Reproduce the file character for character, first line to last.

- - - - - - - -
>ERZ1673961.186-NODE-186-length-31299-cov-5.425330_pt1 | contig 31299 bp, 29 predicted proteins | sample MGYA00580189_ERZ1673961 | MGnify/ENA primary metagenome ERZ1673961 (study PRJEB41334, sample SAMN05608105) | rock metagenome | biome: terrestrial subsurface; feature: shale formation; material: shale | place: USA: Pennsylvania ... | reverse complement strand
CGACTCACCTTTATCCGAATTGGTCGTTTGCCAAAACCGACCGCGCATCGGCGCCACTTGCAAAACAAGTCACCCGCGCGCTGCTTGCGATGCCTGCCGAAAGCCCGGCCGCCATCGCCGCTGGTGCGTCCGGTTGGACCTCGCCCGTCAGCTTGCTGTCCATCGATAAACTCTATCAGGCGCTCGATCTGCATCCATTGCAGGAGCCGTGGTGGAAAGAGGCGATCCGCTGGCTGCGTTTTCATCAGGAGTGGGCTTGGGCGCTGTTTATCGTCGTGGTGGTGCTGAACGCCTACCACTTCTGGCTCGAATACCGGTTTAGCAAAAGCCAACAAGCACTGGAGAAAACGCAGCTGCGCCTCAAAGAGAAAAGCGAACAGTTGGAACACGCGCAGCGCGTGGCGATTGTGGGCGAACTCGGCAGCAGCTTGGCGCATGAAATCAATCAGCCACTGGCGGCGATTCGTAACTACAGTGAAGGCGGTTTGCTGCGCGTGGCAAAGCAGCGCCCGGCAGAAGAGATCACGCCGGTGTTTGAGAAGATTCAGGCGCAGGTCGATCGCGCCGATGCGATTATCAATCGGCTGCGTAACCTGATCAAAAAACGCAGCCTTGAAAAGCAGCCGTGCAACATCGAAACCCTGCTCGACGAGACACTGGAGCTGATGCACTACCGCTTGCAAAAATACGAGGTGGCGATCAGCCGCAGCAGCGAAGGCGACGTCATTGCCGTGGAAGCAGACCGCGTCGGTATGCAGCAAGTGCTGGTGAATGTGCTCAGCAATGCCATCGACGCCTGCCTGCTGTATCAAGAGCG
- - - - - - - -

>ERZ1673961.186-NODE-186-length-31299-cov-5.425330_pt1 | contig 31299 bp, 29 predicted proteins | sample MGYA00580189_ERZ1673961 | MGnify/ENA primary metagenome ERZ1673961 (study PRJEB41334, sample SAMN05608105) | rock metagenome | biome: terrestrial subsurface; feature: shale formation; material: shale | place: USA: Pennsylvania ... | reverse complement strand
CGACTCACCTTTATCCGAATTGGTCGTTTGCCAAAACCGACCGCGCATCGGCGCCACTTGCAAAACAAGTCACCCGCGCGCTGCTTGCGATGCCTGCCGAAAGCCCGGCCGCCATCGCCGCTGGTGCGTCCGGTTGGACCTCGCCCGTCAGCTTGCTGTCCATCGATAAACTCTATCAGGCGCTCGATCTGCATCCATTGCAGGAGCCGTGGTGGAAAGAGGCGATCCGCTGGCTGCGTTTTCATCAGGAGTGGGCTTGGGCGCTGTTTATCGTCGTGGTGGTGCTGAACGCCTACCACTTCTGGCTCGAATACCGGTTTAGCAAAAGCCAACAAGCACTGGAGAAAACGCAGCTGCGCCTCAAAGAGAAAAGCGAACAGTTGGAACACGCGCAGCGCGTGGCGATTGTGGGCGAACTCGGCAGCAGCTTGGCGCATGAAATCAATCAGCCACTGGCGGCGATTCGTAACTACAGTGAAGGCGGTTTGCTGCGCGTGGCAAAGCAGCGCCCGGCAGAAGAGATCACGCCGGTGTTTGAGAAGATTCAGGCGCAGGTCGATCGCGCCGATGCGATTATCAATCGGCTGCGTAACCTGATCAAAAAACGCAGCCTTGAAAAGCAGCCGTGCAACATCGAAACCCTGCTCGACGAGACACTGGAGCTGATGCACTACCGCTTGCAAAAATACGAGGTGGCGATCAGCCGCAGCAGCGAAGGCGACGTCATTGCCGTGGAAGCAGACCGCGTCGGTATGCAGCAAGTGCTGGTGAATGTGCTCAGCAATGCCATCGACGCCTGCCTGCTGTATCAAGAGCG